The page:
Earlier last week I attended a journalists’ panel discussion in Alexandria Library. The panel meant to discuss social media effect in mobilizing people. To be more specific, it focused on giving answers to the question of why social media failed to mobilize people in Egypt on the ‘Day of Anger’.
According to Arab Media Blog, ‘The Day of Anger’ in Egypt was called by the April 6th Movement, a group of young activists formed last year after workers protests culminated in clashes between security forces and workers in the Nile Delta town of Mahalla, killing three people, including a child, and injuring more than 150.
Egyptian activists focused on Facebook and SMS text messages to gain support for their protests. One of the Facebook groups ‘April 6 Youth’ – not affiliated with any particular political movement – boasts more than 75,000 online members with a motto “It’s our right, and we’ll take it”. Many news outlets reported their two main demands: “setting the national minimum monthly wage at 1,200 Egyptian pounds (213 dollars) and electing a body to draft a new constitution – The current minimum wage in Egypt is 167 Egyptian pounds (29 dollars) -”.
With all the hype of social media one would expect huge demonstrations. Unfortunately, there wasn’t much anger in Egypt on the ‘Day of Anger’. Why?
Egyptian journalists attending the discussion panel rationalized it for two main reasons:
- The heavy security measurements applied by the Egyptian government security forces. Dozens of people were arrested in the run-up of the planned day. “Police have been given the order to arrest anyone taking part in demonstrations. Extra security forces are deployed around sensitive sites in Cairo and around the country” said a security official.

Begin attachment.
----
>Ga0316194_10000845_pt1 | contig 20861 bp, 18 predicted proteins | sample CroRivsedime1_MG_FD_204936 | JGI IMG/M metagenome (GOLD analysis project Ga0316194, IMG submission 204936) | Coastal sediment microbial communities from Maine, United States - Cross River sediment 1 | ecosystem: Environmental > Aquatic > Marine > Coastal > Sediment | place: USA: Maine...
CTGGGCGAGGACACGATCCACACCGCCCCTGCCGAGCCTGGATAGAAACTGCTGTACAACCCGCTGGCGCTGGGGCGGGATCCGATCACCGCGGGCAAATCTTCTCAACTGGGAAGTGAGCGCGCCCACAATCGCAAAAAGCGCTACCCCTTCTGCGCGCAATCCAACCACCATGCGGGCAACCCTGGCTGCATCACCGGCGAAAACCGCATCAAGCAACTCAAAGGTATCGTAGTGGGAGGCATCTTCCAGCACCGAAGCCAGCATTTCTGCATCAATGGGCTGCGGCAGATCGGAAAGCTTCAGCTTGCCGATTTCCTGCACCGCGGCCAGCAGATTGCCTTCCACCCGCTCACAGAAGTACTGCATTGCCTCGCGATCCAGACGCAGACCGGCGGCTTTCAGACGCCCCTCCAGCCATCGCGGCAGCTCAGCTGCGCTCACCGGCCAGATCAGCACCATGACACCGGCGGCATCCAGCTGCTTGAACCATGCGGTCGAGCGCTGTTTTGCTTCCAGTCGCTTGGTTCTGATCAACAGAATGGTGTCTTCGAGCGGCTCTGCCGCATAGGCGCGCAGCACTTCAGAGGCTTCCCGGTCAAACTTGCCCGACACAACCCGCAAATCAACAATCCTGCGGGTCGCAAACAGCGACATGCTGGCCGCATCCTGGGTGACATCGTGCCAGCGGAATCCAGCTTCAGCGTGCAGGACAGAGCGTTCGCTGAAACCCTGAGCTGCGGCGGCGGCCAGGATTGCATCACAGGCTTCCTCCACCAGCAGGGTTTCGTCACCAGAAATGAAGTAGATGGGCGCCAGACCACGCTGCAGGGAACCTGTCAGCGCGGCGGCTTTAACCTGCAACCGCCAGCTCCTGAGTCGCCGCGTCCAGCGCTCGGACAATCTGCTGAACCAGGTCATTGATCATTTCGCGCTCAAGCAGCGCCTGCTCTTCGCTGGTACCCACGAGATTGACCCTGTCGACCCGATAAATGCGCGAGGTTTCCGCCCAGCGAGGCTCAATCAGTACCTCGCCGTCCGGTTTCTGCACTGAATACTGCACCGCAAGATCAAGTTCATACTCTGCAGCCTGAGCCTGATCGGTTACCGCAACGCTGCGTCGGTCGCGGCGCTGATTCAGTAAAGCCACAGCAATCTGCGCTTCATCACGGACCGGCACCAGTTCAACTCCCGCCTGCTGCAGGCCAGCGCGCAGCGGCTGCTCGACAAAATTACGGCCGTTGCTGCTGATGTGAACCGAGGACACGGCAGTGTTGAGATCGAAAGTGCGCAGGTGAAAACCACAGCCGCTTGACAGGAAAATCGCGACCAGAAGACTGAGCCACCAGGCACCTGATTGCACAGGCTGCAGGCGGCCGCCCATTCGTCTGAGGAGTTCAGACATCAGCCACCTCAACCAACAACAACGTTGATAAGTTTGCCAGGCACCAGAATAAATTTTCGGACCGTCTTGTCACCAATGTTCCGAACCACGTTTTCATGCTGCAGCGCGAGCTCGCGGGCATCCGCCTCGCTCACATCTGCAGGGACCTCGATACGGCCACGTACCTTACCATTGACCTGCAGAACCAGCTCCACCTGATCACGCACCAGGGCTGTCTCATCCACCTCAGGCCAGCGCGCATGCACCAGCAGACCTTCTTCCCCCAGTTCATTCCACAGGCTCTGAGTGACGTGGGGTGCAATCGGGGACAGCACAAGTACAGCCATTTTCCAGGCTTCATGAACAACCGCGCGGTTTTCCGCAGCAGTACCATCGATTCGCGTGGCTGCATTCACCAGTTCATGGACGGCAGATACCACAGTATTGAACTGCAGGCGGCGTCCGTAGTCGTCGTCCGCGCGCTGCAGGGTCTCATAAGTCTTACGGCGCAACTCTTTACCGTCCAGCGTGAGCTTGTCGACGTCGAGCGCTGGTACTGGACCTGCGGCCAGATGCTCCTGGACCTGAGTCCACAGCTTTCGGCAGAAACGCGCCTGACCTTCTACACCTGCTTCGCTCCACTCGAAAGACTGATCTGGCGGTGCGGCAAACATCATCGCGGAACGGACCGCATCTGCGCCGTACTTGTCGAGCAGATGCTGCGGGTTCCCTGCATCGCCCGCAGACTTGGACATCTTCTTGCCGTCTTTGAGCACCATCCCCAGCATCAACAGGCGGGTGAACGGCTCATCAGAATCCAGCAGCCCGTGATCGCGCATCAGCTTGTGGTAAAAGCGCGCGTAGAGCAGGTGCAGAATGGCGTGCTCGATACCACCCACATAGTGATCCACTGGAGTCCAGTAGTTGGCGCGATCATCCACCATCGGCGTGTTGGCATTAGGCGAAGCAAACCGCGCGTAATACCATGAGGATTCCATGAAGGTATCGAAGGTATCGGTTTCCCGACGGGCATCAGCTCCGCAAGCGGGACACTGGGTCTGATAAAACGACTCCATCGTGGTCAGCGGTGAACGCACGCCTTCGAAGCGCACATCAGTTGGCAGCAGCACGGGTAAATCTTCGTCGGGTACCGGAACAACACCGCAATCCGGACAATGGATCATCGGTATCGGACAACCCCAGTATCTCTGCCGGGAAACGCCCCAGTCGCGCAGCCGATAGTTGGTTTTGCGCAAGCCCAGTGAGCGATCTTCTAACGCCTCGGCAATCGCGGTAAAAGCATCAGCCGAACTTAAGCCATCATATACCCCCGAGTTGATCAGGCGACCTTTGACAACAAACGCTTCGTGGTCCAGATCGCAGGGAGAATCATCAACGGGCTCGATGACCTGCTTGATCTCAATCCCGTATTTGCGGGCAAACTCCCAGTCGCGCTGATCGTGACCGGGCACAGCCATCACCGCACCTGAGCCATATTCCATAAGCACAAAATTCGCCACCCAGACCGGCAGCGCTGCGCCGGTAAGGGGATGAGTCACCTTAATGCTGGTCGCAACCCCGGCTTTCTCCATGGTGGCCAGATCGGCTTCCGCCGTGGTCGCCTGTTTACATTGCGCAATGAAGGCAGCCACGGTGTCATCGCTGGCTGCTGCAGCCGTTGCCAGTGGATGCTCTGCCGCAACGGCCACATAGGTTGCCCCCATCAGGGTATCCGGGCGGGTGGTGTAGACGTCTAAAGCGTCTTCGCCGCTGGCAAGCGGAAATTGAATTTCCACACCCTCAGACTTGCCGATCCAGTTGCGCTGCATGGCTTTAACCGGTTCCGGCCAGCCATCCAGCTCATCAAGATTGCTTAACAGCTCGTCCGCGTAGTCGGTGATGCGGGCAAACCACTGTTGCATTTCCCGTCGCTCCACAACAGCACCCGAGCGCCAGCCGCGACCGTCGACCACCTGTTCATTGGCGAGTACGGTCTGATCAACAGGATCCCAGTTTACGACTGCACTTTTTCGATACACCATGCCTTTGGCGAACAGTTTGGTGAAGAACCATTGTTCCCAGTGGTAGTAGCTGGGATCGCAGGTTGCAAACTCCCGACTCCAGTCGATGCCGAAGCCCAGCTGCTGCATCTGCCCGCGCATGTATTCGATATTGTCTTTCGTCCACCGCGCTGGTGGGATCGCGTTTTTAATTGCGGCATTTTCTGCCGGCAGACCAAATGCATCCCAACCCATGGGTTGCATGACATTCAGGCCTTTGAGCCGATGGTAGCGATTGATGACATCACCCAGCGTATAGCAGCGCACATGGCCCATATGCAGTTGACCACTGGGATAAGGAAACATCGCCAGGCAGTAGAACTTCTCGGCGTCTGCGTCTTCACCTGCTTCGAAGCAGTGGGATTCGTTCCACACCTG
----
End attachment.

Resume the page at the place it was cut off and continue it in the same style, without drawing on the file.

- The virtual aspect of the movement which lacked any real organization or set of demands, couldn’t build the trust needed to create a coalition among desperate groups to demand real change.
Markmedia, a social media expert and one of the main speakers at the panel, corrected the notion of the failure of social media and highlighted a very important point: “Social media is a tool, it doesn’t mobilize people. People are the ones to mobilize each other”.
Throughout history few people have always managed to influence the masses. Think Jesus Christ, Carl Marx and Mahatma Gandhi – just to mention few. In today’s world, such influencers have even more powerful tools to pass on their messages and reach the masses.
Social Media broke the monopoly of mainstream media over reflecting people’s voices. Markmedia put it eloquently “Mainstream media used to say we are the voice of the people. Now people are saying: “F*** off we have our own voices”.
Social media wasn’t used effectively enough to help mobilizing people in Egypt. I looked for other examples over the web where social media failed to mobilize people but didn’t find any -please feel free to point out any other examples -. Although there are many cases where social media failed in business marketing: research firm Gartner claims that many social media campaigns are doomed to fail! Facebook Beacon is an example. There are many successful stories where social media was used successfully. I will leave that for another post.
Now, answer me: Should dictatorships fear the power of the Web today? Or can they manage to suppress the emergence of social media the way they have managed to do with other communication medium?